Adaptive Portfolio Management  In the Real World

Adaptive Portfolio Management In the Real World

Posted on January 07, 2019
Market State – Transitional: Transitional Market State environments are volatile, counterintuitive, and are loaded with large one day outliers of 1.5% to 3% or more. A Transitional market typically stays in place for 3 or 4 months before it shifts to either a Bullish or Bearish Market State environment.
Transitional Market States require careful and timely adjustments in the portfolio’s holdings. There are two primary objectives during a volatile Transitional environment.
  1. Avoid getting whipsawed when deciding to sell, following a sharp short-term decline. Sharp declines are followed by sharp rebound rallies. These rebound rallies typically occur when least expected. For example, the S&P 500 declined -11% over 7 days ending with the Christmas Eve massacre. Those who followed their emotions, sold into the days that followed. To the surprise of most, the S&P 500 rebounded +7.7% over the following 7 days.
Those who sell their securities, following an emotional drop, can end up compounding the damage. Selling after the fact, will result in the investor having more money at risk during the decline, and less invested when the eventual upward rebound occurs. As a result, the positive impact of the rally will be reduced. The impact from this mistake can turn a difficult few months into an ordeal that could take years to recover.
  1. Transitional markets typically begin, with a surprise spike down, that occurs during a time when volatility has been stable and low. A portfolio should own some alternative ETF’s, (that move different from the portfolio’s equity holdings). Some of these alternatives should be owned during the bullish environment, prior to the spike down, as a precaution. The first downturn, could cause the portfolio to experience a correction that would fall within the range of normal market noise for a market environment that is in transition.
Canterbury studies show that sharp declines are followed by sharp advances. Most adjustments, within the portfolio’s holdings should be made during and immediately following these short-term rebounds. Meaning, not during or immediately following a big decline. These adjustments should be made with the objective to stabilize the portfolio’s volatility. In most cases the stabilization process will include the purchase of some “inverse” ETFs. An inverse ETF is designed to move in the opposite direction of the underlying asset. In other words, when the NASDAQ 100 ETF is in a bearish environment and begins declining in value, the NASDAQ “inverse” ETF will move up in the opposite direction. The proper use of alternative and inverse ETFs has led to a breakthrough in the ability to manage bear markets.
All markets and securities will experience bear markets from time to time. An “adaptive portfolio management strategy, like the Canterbury Portfolio Thermostat, is designed to adjust its holdings to match the reality of the existing market environment. Such adaptive portfolio management processes are designed to move in concert with the everchanging financial markets – bull or bear.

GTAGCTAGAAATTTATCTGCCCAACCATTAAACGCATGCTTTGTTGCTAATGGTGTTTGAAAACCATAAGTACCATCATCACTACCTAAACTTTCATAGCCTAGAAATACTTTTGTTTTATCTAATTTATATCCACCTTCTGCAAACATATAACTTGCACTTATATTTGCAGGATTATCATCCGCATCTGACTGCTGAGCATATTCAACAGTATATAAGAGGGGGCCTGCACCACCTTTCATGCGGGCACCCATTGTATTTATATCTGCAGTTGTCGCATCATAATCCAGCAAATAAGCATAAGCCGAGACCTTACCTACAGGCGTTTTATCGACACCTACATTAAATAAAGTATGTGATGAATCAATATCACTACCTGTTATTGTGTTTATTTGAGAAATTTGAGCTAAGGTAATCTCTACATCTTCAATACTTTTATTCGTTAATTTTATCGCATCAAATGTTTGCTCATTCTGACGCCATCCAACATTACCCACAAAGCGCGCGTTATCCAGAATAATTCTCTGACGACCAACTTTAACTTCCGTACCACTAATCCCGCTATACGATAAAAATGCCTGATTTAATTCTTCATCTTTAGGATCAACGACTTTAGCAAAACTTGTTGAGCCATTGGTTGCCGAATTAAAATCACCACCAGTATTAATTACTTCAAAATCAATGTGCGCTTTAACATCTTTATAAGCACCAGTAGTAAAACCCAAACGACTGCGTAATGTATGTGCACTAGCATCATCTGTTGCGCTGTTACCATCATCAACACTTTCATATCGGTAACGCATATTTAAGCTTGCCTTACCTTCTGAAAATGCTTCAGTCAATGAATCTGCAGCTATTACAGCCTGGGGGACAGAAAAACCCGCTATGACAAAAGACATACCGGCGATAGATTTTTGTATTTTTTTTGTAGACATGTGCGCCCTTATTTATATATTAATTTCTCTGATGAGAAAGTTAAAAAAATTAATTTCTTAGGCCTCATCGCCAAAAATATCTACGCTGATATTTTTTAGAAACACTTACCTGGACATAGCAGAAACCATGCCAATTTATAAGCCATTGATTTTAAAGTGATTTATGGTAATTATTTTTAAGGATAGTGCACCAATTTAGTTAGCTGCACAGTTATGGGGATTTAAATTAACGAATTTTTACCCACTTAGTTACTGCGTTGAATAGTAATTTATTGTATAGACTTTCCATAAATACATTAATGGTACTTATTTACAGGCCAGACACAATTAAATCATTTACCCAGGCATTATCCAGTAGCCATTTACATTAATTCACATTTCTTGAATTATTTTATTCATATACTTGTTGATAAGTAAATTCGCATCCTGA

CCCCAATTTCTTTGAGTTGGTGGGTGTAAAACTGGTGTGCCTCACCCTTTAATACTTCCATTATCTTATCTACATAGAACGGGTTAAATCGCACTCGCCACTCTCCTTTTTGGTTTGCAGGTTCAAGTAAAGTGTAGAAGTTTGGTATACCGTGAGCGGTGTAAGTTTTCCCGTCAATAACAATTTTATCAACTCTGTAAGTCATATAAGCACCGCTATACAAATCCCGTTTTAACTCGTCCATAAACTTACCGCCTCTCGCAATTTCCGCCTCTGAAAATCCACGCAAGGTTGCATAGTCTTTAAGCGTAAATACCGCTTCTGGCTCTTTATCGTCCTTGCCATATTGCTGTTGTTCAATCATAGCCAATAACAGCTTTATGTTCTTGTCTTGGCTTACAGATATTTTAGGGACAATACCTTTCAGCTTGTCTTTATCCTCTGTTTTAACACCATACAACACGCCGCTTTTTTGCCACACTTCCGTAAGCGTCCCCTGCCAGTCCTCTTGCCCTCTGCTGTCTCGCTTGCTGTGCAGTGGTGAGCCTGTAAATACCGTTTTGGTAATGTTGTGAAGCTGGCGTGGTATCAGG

The Canterbury Volatility Index (CVI) is currently at CVI 128: As a point of reference, volatility at or below CVI 45 is considered to be extremely low. Volatility between CVI 46 and CVI 75 is within the optimal range. Volatility exceeding CVI 90 and increasing is a risky environment. The current CVI 128 is irrational and can move several percentage points in either direction, and fast.
S&P 500 Index – Chart Below
  1. One day outlier (10/10/18) caused a shift to Transitional Market State 6
  2. Trading Range was outlined following shift to the new Transitional Market State environment.
  3. Trading range broken by an outlier day.
  4. Break in trading range was followed by a sharp 7 day decline of -11%.
  5. Sharp declines act similar to an over stretched rubber band. The “snap-back” rally will typically almost as large and occur as fast as the drop. So far, the rally has covered 7.7% in 7 days and counting.
  6. Canterbury Volatility Index was at an extremely low level on 10/9/18. Canterbury studies show that periods with extremely low volatility are resolved by an outlier spike in volatility. 

Source: AIQ

Bottom Line:
Portfolio management should be a science and not an art form. The best way to manage a Transitional or Bearish market environment is by maintaining certain benchmarks within the portfolio’s construction. Meaning that the portfolio’s volatility should be in the optimal range. The combination of securities held should be capable of making adjustments in order to maintain a high benefit of diversification to maintain an “efficient portfolio” to reduce risk. The maximum portfolio declines should be held to the level of a “normal correction” of about 8% to 12%. Any outliers, beyond a normal correction should be the result of a series of daily, back to back outliers of -1 to -4%. These additional outliers should be small, and quickly recouped (within days).
Canterbury Investment Management: Tom Hardin

More About Tom Hardin

As Chief Investment Officer, Tom has more than 30 years of experience in the investment management industry and has a broad breadth of knowledge. He is known as an innovator, educator and has been revolutionary in the advancements of portfolio and risk management.

Every effort was used to provide accurate data and mathematical calculations to provide, what we believe to be, accurate results. Canterbury Investment Management, LLC, and its principal owners, make no guarantee of completeness or accuracy of data or calculations as well as conclusions of any statistical data or information contained in the simulation illustrated on this page. Past results or performance is in no way a guarantee of future results.